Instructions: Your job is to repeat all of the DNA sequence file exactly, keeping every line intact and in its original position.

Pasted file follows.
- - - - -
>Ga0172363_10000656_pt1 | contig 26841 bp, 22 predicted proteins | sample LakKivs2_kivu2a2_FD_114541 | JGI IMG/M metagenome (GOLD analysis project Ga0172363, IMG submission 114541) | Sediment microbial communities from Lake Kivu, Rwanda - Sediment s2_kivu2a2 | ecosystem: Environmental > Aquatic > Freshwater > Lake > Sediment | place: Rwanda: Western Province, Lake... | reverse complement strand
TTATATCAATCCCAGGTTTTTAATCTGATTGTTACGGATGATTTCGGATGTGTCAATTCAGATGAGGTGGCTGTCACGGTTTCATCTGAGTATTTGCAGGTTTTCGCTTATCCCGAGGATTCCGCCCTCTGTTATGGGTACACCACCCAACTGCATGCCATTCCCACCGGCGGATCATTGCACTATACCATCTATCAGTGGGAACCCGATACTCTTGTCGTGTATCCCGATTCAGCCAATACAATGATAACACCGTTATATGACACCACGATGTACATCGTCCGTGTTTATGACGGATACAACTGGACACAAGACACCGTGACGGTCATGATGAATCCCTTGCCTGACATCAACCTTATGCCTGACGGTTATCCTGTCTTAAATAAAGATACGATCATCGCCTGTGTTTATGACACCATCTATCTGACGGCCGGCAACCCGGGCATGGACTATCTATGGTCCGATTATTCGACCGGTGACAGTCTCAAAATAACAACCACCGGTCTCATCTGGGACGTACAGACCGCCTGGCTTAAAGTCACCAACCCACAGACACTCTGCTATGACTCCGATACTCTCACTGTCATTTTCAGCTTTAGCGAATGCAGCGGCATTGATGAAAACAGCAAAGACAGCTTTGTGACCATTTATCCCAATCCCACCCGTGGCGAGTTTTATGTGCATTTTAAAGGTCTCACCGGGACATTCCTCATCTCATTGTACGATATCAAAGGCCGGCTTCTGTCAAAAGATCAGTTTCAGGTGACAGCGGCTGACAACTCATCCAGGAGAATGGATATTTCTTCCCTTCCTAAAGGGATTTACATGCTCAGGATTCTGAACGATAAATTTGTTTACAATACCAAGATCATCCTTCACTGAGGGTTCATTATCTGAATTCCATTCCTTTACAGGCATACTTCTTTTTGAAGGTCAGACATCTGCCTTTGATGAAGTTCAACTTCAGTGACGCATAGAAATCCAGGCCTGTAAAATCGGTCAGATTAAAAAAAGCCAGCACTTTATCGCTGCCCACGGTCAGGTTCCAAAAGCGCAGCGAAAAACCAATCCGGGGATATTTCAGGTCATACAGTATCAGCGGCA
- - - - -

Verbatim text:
>Ga0172363_10000656_pt1 | contig 26841 bp, 22 predicted proteins | sample LakKivs2_kivu2a2_FD_114541 | JGI IMG/M metagenome (GOLD analysis project Ga0172363, IMG submission 114541) | Sediment microbial communities from Lake Kivu, Rwanda - Sediment s2_kivu2a2 | ecosystem: Environmental > Aquatic > Freshwater > Lake > Sediment | place: Rwanda: Western Province, Lake... | reverse complement strand
TTATATCAATCCCAGGTTTTTAATCTGATTGTTACGGATGATTTCGGATGTGTCAATTCAGATGAGGTGGCTGTCACGGTTTCATCTGAGTATTTGCAGGTTTTCGCTTATCCCGAGGATTCCGCCCTCTGTTATGGGTACACCACCCAACTGCATGCCATTCCCACCGGCGGATCATTGCACTATACCATCTATCAGTGGGAACCCGATACTCTTGTCGTGTATCCCGATTCAGCCAATACAATGATAACACCGTTATATGACACCACGATGTACATCGTCCGTGTTTATGACGGATACAACTGGACACAAGACACCGTGACGGTCATGATGAATCCCTTGCCTGACATCAACCTTATGCCTGACGGTTATCCTGTCTTAAATAAAGATACGATCATCGCCTGTGTTTATGACACCATCTATCTGACGGCCGGCAACCCGGGCATGGACTATCTATGGTCCGATTATTCGACCGGTGACAGTCTCAAAATAACAACCACCGGTCTCATCTGGGACGTACAGACCGCCTGGCTTAAAGTCACCAACCCACAGACACTCTGCTATGACTCCGATACTCTCACTGTCATTTTCAGCTTTAGCGAATGCAGCGGCATTGATGAAAACAGCAAAGACAGCTTTGTGACCATTTATCCCAATCCCACCCGTGGCGAGTTTTATGTGCATTTTAAAGGTCTCACCGGGACATTCCTCATCTCATTGTACGATATCAAAGGCCGGCTTCTGTCAAAAGATCAGTTTCAGGTGACAGCGGCTGACAACTCATCCAGGAGAATGGATATTTCTTCCCTTCCTAAAGGGATTTACATGCTCAGGATTCTGAACGATAAATTTGTTTACAATACCAAGATCATCCTTCACTGAGGGTTCATTATCTGAATTCCATTCCTTTACAGGCATACTTCTTTTTGAAGGTCAGACATCTGCCTTTGATGAAGTTCAACTTCAGTGACGCATAGAAATCCAGGCCTGTAAAATCGGTCAGATTAAAAAAAGCCAGCACTTTATCGCTGCCCACGGTCAGGTTCCAAAAGCGCAGCGAAAAACCAATCCGGGGATATTTCAGGTCATACAGTATCAGCGGCA